The landscape is still pretty stark and dry – it’s been almost 10km and still no flowing streams. Some sections of the track go through re-growth, probably from fires in the last dry season. There’s one smouldering log next to the trail, the only sign of the more recent fires that closed the Tabletop Track.
As the Tabletop Track approaches the Link Track to Walker Creek, it traverses an even more desolate landscape. Walker Creek is only 1.9km away down the Link Track and is supposed to be a nice camp ground – but no sign of any creek here!
Walker Creek – to Florence Falls [9.5km]
Another 2km past the Link Track, and the trail crosses another creek – this one is shown on my 1:250K map and seems to be of a decent size. But it’s not flowing and the water is pretty stagnant. I could filter it, but I’ve still got some water left and I’m hopeful of a more picturesque babbling brook eventually!
Along this creek is the third campsite – it’s the only one that’s not directly on the Tabletop Track (there’s a short 400m walk to get to it). It seems the least appealing of the three Tabletop Track camping sites from the state of the creek a bit further down. I’d seen a less than flattering description on another blog: “The campsite up on the plateau and 1.8 km from the Walker Creek link track is horrible. There is water from a stagnant creek surrounded by scrub typhus and mosquito infested bush and there is very little shade.” [The Conspiracy Times]
UPDATE: A comment (see bottom of post) by Brad suggests I am mistaken: “Camp site 6 at walker creek (there are 8) is alongside an amazing spring fed flowing creek”. So, if you’re doing the Tabletop Track check it out and let me know how you find it!
Finally I reach a more promising creek about 16.3km from the Tjenya Falls camp site. After following the creek for a few hundred metres, there’s a perfect spot for a quick dip and to re-fill water bottles. While not an approved camping spot, I’d pick this over the Walker Creek camp site if I was doing the walk over three days.
The track follows the creek for about 500, before it crosses near some nice cascades and heads up a small ridge.
Less then a kilometre further there’s another nice creek, which the trail crosses.
I’m on the home stretch now – it’s easy walking through some more sections of long grass, before reaching the Florence Falls Link Track to complete the circuit.
There’s one last swim as the Link Track crosses a small creek, before it rejoins the main Florence Falls loop track.
The Tabletop Track has been a tough walk in terms of terrain and route-finding (or rather, making sure you’re following the track markers) – I think I’ll be dreaming about blue triangles for the next few weeks. There’s many long, dry and exposed sections. Conversely, finding a pristine water hole for a dip after hours of walking is its own reward. And it’s been a long time since I’ve walked two days without seeing a single other person!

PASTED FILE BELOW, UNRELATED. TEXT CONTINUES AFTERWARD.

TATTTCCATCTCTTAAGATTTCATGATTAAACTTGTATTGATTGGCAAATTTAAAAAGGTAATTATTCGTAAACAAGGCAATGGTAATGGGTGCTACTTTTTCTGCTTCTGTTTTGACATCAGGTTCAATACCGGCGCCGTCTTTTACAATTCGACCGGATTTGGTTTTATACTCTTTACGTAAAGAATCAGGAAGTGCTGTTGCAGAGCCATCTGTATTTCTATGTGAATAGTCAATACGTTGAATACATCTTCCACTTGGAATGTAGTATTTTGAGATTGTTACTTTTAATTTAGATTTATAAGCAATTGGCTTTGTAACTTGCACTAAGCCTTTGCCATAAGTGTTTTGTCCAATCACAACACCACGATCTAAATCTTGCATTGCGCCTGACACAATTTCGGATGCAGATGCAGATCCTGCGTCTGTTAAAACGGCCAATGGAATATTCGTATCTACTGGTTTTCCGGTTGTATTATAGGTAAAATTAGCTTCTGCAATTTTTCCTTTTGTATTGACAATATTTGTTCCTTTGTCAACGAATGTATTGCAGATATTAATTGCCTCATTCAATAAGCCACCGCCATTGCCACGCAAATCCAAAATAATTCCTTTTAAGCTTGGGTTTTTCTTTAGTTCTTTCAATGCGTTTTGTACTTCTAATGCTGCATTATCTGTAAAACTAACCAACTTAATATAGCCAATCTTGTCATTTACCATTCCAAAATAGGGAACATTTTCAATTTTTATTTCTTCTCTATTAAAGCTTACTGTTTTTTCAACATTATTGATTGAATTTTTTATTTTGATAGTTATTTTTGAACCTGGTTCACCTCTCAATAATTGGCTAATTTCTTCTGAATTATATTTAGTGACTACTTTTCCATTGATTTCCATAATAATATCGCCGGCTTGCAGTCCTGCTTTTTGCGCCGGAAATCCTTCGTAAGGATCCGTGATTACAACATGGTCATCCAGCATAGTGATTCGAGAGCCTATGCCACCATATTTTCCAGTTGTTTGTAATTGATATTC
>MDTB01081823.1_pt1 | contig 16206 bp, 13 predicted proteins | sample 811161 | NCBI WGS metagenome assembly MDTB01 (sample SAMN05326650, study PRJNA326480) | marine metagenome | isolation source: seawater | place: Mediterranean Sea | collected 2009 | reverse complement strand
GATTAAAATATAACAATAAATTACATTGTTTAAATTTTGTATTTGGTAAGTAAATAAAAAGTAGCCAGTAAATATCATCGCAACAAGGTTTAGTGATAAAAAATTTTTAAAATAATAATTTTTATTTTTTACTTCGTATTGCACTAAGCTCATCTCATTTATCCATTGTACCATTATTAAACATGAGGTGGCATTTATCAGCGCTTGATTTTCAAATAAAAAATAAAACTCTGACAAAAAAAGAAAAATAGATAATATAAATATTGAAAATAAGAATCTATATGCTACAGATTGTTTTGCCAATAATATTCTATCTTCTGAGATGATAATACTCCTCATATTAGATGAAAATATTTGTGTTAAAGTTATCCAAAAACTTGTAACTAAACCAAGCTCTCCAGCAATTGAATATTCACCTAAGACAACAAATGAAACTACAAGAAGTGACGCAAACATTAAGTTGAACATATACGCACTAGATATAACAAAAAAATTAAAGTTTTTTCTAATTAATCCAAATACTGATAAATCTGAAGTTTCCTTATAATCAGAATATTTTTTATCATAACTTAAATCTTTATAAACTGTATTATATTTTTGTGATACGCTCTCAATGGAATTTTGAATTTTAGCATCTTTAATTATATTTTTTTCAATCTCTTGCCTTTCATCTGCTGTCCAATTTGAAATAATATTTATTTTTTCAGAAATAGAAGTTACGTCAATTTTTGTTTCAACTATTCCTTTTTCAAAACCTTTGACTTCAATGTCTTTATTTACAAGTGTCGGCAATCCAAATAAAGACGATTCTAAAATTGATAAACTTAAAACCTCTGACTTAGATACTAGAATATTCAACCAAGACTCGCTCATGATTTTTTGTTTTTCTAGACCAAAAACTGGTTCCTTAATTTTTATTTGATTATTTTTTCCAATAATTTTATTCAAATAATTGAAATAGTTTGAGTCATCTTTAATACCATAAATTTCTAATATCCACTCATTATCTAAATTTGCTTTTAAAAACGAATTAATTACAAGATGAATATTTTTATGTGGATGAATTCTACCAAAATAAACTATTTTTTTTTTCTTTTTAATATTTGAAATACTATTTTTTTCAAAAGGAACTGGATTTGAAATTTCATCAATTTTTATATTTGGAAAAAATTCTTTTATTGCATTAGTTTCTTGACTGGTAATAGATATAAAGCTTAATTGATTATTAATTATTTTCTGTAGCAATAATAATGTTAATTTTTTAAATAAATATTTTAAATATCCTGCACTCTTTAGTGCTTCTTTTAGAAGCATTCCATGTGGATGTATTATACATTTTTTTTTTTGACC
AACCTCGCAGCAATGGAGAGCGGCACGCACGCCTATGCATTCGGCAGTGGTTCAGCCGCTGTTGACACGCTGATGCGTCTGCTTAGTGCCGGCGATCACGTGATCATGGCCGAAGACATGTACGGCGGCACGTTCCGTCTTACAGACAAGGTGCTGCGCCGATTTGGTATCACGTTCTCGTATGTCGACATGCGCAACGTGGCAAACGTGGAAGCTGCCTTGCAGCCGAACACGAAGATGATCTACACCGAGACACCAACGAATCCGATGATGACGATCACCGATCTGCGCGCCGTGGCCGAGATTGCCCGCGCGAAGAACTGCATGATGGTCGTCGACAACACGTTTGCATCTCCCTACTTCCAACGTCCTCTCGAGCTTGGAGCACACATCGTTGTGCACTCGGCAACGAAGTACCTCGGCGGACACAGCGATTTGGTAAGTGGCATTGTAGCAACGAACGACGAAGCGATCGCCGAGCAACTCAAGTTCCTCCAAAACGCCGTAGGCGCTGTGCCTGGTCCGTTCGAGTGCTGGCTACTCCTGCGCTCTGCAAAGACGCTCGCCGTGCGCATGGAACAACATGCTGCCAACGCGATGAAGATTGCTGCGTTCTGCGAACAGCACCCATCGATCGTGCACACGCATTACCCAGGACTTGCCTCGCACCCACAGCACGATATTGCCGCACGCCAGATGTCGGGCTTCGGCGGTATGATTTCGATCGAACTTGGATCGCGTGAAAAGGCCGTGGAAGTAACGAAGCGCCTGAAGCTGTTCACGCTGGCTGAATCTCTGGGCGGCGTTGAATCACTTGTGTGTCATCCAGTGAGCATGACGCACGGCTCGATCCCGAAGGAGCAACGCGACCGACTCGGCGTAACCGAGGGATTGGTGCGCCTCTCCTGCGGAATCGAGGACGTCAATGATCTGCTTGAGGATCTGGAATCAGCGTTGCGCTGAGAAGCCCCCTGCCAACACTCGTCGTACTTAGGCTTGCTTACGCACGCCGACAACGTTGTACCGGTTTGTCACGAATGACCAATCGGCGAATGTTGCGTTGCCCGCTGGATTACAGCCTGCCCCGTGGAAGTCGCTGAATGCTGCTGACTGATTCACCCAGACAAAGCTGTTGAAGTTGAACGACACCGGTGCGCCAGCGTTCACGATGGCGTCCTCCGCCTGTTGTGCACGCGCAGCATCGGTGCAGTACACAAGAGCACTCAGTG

Shady Creek Loop [500m]
I take the long way back to the Florence Falls car park, following the Shady Creek Walk track. It crosses Florence Creek a few times and passes through a rainforest-filled gorge.
Near the end is the pool at the bottom of Florence Falls. It would be a nice spot for a swim – but after having two days of private waterholes and creeks, swimming with 50 people is not really appealing. (I’ve become a Swimming Hole Snob in two days!)
A steep climb up the stairs to the car park – and my Tabletop Track walk is completed! I’m glad to take the backpack off, and head back to civilisation.
Rather than taking the sealed road back to Darwin, I’ve got plenty of time (it’s about 2:30pm when I reach the car) to complete a circuit of Litchfield National Park.
My first stop is Tolmer Falls, regarded as one of the most spectacular falls in Litchfield National Park. There’s a short walking track to a viewing platform over the falls (and a longer 1.6km return walk that follows Tolmer Creek).
The second stop is Wangi Falls, the best-known and most popular attraction in Litchfield National Park… it’s pretty busy here on a Saturday afternoon. A short walk leads to a lookout over the pool and falls. A longer track goes up over the falls and back to the car park. There’s also a cafe here, and free wifi (so I can book my accommodation back in Darwin for this evening).
There is a Link Track from the Tabletop Track (1.2km) to Wangi Falls and I had considered making this short detour on Day 1. I’m glad I didn’t – after the solitude of the Tabletop Track it would have been disconcerting to suddenly be surrounded by hundreds of people (although I wouldn’t have minded a hamburger from the cafe). Despite the Tabletop Track being so close to Wangi Falls, when you’re on the circuit you can’t see or hear the Falls.
Tips for the Tabletop Track